Resistance is a term used when worms within an animal have the capability of surviving treatment with a particular type or family of wormer. When worms develop resistance to one type of wormer they are normally found to be resistant to other wormers of the same type or family. For example if worms became resistant to moxidectin there is a very high likelihood that they would also be resistant to ivermectin and abamectin.
A horse is dewormed
If some worms survive the treatment they may be resistant to the chosen wormer.
Those worms reproduce resulting in pasture contamination with resistant worms.
The horse eats a mixture of resistant and susceptible worms.
With continual treatment with the same family of wormer the numbers of resistant worms will increase.
The wormer fails as resistance levels increase.
1. Macrocylic Lactones (‘Mectins’): - These are effective against a wide range of roundworms but have no activity against tapeworms. They are also active against the larval stages of bot flies.
2. Benzimidazoles (BZ’sor ‘azoles’): - Single doses are effective against larval and adult roundworms. They are not effective against tapeworms or bots. Resistance to this class of drug has been documented.
3. Praziquantel (active against tapeworms only): - It is currently the wormer of choice against tapeworms in horse.
4. Tetrahydraprimadines (THPs): - These chemicals are active against larval and adult roundworms and tapeworms.
It is important to “rotate” wormers by alternating from one compound to another. This should not be done every time you worm, but rather on a seasonal basis. In Australia, seasonal conditions are ideal for parasite growth during most of the year, particularly the warm wet months of spring and autumn, however, the lifecycle of different parasites mean that they may be more active at different times of the year.
When considering a rotational program, you must also ensure that you are actually changing the compounds that you are using. Many of the wormers on the market contain the same or similar active ingredients and switching the brand name or colour of the box may not mean you have actually changed the active you are using. There are two main families of active: the “mectin” or “ML” class those with names ending in “-ectin”, and the “BZ” class of active those ending in “-azole”. There are other classes of active ingredient, but they are less commonly used and are generally used in combination with other actives to target speciﬁc parasites.
To ensure the best seasonal worm treatment, it is recommended that a BZ-based wormer like Strategy-T is used in spring and summer, and a mectin-based wormer like Equimax is used in autumn and winter. You may also want to include a special treatment in early spring for encysted cyathostomes if these are a problem for your horse. Either fenbendazole* or moxidectin can be used under veterinary supervision.
1. Use effective wormers.
It is important to use an effective wormer. Using wormers that already have established resistance on your property will not protect your horse from worm related disease.
2. Rotate class or family of wormer on a seasonal basis.
By using a different mixture of drugs from a different family we can slow the emergence of resistance to wormers. Rotating on a per wormer basis allows the worms to “remember” the last wormer and thus resistance to two classes or families of wormer may develop concurrently. Strategy-T paste contains oxfendazole and pyrantel. These are two different drugs, (from different families to abamectin and praziquantel), that work together synergistically killing roundworms and tapeworms. This synergy allows Strategy-Tto work well against benzimidazole resistant worms showing little or no cross-resistance with other members of its family. (A wormer containing both abmectin and any type of BZ is not a rotational choice to Equimax, Equimax LV or any other ‘mectin’ based wormer as it itself is a ‘mectin’ based wormer.)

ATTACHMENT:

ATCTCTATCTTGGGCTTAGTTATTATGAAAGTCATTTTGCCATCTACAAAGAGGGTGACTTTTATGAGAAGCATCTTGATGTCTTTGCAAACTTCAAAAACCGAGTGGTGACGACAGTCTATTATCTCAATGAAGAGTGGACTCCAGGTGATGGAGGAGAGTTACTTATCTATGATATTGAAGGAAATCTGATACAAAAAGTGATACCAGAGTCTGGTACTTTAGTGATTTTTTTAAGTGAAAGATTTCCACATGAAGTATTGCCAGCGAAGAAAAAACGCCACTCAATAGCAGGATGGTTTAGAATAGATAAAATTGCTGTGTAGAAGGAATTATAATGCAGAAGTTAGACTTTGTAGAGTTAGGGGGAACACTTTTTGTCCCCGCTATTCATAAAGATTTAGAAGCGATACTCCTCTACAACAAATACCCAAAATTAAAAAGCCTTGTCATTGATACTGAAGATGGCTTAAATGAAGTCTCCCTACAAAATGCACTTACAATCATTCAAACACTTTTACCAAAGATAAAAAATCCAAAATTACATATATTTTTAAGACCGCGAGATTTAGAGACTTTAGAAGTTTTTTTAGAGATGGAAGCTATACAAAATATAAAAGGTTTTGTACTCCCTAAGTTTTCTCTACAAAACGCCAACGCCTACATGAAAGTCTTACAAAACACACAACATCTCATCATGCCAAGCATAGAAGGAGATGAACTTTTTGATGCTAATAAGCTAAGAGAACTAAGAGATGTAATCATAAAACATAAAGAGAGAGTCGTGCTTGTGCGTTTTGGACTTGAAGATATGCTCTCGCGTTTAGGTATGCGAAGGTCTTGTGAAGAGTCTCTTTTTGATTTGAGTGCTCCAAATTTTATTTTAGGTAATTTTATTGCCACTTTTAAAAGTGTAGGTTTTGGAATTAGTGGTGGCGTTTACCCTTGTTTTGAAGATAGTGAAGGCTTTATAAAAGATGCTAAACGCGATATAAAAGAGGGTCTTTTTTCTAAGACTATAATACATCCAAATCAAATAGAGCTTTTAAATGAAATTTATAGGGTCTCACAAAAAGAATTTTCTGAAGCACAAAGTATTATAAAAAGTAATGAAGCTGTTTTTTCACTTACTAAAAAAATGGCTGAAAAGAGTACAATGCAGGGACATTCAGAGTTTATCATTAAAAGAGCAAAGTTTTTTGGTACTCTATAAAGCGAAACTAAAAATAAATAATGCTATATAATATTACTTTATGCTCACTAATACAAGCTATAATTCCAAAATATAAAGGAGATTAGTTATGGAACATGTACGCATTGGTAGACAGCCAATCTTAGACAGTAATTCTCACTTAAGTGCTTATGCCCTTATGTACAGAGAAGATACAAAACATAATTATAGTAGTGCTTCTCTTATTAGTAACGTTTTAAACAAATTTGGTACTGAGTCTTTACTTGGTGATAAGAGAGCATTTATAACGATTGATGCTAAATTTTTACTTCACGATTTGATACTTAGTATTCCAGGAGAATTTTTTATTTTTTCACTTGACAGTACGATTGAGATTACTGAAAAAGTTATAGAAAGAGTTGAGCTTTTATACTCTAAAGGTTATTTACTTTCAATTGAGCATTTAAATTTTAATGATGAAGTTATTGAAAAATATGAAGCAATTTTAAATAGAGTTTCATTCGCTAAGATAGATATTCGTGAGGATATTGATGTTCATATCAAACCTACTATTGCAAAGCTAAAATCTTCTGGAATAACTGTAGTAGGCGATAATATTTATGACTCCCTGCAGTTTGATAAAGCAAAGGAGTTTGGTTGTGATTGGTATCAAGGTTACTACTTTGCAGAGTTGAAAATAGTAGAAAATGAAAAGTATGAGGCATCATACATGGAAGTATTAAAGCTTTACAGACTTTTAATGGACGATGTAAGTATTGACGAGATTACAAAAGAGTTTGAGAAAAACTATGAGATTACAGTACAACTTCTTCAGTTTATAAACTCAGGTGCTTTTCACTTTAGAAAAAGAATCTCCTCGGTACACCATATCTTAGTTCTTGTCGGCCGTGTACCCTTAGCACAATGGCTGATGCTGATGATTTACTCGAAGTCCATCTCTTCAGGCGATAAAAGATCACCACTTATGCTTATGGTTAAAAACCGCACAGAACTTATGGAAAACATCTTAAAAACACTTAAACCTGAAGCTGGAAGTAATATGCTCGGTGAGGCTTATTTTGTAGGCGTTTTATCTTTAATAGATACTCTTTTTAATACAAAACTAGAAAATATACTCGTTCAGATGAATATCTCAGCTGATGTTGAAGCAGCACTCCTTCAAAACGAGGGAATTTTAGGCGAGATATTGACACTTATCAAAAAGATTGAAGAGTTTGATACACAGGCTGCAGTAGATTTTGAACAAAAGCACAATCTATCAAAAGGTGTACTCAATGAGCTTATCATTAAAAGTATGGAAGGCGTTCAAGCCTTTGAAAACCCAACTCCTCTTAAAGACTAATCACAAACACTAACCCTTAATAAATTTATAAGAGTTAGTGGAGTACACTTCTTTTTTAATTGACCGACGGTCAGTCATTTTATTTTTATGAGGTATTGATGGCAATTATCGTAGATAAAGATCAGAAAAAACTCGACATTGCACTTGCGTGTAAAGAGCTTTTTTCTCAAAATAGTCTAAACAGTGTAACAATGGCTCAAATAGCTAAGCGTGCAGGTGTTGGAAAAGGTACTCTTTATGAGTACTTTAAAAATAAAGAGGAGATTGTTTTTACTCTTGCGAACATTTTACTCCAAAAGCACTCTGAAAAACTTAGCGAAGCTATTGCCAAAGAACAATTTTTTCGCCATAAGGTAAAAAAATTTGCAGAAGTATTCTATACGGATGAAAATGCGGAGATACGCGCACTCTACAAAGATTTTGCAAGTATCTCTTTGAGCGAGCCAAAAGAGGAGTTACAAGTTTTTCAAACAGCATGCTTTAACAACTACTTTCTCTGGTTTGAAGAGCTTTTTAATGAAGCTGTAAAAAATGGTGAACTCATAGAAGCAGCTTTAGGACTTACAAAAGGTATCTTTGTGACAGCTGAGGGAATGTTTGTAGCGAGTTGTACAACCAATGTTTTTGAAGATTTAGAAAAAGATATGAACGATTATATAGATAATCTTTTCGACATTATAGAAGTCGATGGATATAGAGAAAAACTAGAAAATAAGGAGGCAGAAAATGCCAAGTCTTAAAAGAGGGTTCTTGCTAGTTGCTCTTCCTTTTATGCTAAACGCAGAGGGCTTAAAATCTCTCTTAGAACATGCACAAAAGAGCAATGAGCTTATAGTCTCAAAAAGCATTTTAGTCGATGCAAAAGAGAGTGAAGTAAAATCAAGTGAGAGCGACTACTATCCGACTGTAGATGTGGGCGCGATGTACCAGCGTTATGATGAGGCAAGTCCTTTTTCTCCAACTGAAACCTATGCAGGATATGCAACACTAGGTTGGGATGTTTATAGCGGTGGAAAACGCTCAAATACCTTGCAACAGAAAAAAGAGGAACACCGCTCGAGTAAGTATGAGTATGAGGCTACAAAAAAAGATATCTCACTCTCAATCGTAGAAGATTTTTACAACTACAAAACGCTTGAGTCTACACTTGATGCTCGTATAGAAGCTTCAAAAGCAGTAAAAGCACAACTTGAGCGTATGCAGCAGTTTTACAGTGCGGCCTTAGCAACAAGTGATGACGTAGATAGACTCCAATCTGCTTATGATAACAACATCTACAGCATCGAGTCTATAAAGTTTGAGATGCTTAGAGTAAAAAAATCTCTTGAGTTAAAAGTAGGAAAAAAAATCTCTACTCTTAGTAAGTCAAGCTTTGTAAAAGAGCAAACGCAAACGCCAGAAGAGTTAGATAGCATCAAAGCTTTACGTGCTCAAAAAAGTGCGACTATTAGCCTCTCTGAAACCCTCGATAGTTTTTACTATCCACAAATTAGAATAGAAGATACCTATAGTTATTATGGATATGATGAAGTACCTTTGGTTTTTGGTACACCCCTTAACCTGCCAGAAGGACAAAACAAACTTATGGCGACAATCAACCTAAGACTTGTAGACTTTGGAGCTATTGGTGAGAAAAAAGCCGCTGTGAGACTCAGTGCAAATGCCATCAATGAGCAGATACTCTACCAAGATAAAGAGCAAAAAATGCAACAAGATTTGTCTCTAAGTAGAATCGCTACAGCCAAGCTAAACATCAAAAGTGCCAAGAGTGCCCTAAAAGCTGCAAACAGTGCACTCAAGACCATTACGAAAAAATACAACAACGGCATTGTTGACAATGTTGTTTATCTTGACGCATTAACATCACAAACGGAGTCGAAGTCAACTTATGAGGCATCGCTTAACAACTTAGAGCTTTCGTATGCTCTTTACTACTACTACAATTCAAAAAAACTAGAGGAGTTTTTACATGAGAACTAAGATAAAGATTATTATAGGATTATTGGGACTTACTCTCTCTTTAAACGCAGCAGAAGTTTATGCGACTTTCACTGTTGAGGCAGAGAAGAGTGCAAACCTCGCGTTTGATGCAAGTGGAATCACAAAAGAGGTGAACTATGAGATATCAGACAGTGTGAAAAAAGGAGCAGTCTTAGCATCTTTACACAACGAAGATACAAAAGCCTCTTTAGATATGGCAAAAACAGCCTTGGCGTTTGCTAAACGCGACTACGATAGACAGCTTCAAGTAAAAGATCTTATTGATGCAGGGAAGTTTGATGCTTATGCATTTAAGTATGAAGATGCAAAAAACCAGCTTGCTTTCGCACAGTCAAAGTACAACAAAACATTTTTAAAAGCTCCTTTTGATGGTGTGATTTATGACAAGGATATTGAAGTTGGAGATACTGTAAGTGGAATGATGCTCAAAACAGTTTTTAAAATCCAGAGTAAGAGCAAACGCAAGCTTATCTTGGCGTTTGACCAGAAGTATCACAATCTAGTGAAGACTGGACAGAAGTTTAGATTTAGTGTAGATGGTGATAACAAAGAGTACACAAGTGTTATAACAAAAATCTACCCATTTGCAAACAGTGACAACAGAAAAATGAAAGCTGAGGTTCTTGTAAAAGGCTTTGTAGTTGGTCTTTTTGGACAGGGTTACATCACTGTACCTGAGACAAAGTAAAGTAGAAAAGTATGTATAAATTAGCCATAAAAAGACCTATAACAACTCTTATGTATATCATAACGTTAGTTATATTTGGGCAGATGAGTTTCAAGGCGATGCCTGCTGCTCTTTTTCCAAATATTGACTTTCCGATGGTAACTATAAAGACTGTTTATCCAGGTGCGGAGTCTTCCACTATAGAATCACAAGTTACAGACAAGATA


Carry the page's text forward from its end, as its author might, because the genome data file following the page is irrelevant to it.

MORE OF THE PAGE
3. Use the minimum number of treatments in a year.
The more times worms are exposed to a chemical the more likely they are to develop resistance. Make use of faecal egg counts to establish the minimum number of worming treatments required for your property and do not over worm. Your vet will be able to assist you with faecal egg counts.
4. Give the correct dose.
Modern wormers are very safe and it is better to err on the side of slight overdose than to under dose. Under dosing will accelerate selection for resistance. If owners are using a liquid wormer it only takes a small amount of product to be spat out to run serious risk of underdose. The Virbac range of wormers are now treat up to 700kg.
5. Avoid introducing resistant worms to your yard.
Quarantine worm all new horses prior to turn out and keep them confined to a box for 48 hrs after worming to prevent pasture contamination. Ideally have faecal worm egg counts performed after worming and prior to turn out to establish if a problem exists with newly introduced horses.
6. Practice good pasture hygiene and “poo pick” at least twice a week.
Worm eggs and larvae are contained in the horse’s faeces and by removing the faeces you are preventing reinfestation. Stables should be cleaned out at least once daily. Clients should be advised not to spread the manure back onto the pasture.
For more information on rotation and resistance go to 3D Worming.
Young horses need to be treated differently to older horses because they are at risk of mectin resistant ascarids. Ascarids appear to be the worm developing resistance to the mectins. Generally ascarids are not seen in horses over 2yrs of age as horses seem to develop a natural immunity to these worms as they mature. Horses under two should be wormed every six weeks with Equimax Elevation and then put on the Equimax/Strategy-T rotation program.